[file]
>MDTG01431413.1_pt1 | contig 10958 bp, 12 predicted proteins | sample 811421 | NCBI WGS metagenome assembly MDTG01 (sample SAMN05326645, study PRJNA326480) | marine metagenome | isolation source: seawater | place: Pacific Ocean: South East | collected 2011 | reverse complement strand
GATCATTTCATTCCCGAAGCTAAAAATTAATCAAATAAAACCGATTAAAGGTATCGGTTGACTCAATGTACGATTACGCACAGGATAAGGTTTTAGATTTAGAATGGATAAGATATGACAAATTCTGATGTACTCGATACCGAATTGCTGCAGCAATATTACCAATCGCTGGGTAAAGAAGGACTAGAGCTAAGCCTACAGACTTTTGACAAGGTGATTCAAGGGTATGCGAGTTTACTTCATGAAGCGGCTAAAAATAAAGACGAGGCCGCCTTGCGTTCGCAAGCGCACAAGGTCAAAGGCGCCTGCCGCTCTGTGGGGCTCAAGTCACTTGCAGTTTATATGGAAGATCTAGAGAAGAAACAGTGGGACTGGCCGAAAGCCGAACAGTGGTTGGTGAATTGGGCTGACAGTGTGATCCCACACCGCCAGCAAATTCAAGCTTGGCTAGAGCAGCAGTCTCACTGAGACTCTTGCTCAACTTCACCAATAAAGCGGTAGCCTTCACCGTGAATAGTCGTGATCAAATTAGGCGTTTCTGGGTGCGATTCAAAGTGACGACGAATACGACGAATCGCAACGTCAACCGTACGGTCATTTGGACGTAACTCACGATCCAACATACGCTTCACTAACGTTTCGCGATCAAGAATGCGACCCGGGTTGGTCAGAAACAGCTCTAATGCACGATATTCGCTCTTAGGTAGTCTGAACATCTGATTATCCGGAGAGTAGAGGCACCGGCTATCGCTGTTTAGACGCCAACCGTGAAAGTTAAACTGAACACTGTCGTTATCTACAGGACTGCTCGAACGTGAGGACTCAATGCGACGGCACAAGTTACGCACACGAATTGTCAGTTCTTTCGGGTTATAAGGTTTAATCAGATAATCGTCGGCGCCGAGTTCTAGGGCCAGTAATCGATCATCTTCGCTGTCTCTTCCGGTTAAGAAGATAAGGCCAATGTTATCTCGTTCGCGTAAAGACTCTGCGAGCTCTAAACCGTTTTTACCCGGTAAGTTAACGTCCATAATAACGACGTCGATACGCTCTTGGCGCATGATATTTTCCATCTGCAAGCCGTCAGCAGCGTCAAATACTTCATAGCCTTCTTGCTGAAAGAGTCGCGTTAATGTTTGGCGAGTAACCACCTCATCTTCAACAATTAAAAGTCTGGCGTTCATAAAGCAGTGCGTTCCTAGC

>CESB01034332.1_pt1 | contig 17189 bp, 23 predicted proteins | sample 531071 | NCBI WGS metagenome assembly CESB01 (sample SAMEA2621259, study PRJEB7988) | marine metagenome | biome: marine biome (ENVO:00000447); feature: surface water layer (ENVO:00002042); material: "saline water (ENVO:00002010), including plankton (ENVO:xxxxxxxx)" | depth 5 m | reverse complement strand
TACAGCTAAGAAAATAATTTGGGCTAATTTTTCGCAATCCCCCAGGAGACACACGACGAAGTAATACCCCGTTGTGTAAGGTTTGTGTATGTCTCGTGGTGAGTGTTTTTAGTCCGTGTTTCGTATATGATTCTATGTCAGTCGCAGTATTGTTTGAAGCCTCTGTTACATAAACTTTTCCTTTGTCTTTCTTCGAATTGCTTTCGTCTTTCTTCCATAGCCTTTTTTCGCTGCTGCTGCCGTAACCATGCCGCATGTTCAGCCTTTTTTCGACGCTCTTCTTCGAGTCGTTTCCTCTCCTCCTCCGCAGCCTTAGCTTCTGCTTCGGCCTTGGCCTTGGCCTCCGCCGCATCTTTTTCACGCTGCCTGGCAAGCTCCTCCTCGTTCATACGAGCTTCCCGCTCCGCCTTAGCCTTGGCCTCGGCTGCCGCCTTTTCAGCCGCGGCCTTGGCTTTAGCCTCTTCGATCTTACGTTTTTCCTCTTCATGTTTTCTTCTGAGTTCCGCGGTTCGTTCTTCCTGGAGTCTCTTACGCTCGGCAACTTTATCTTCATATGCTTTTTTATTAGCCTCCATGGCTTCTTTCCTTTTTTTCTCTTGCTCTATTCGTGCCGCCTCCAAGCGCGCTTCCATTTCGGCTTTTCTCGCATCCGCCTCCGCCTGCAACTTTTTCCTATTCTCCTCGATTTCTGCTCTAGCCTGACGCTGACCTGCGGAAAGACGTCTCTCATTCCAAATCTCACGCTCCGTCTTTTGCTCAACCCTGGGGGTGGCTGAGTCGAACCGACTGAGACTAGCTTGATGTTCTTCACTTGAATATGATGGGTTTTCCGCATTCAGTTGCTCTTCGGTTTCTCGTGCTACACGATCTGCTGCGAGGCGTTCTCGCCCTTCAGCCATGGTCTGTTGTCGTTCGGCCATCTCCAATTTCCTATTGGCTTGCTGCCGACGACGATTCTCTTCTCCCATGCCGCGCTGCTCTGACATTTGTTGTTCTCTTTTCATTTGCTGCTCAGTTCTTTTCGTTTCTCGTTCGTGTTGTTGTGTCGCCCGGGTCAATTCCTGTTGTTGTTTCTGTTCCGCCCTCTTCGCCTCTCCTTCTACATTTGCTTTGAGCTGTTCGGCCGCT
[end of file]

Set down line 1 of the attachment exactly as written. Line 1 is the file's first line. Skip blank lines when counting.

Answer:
>MDTG01431413.1_pt1 | contig 10958 bp, 12 predicted proteins | sample 811421 | NCBI WGS metagenome assembly MDTG01 (sample SAMN05326645, study PRJNA326480) | marine metagenome | isolation source: seawater | place: Pacific Ocean: South East | collected 2011 | reverse complement strand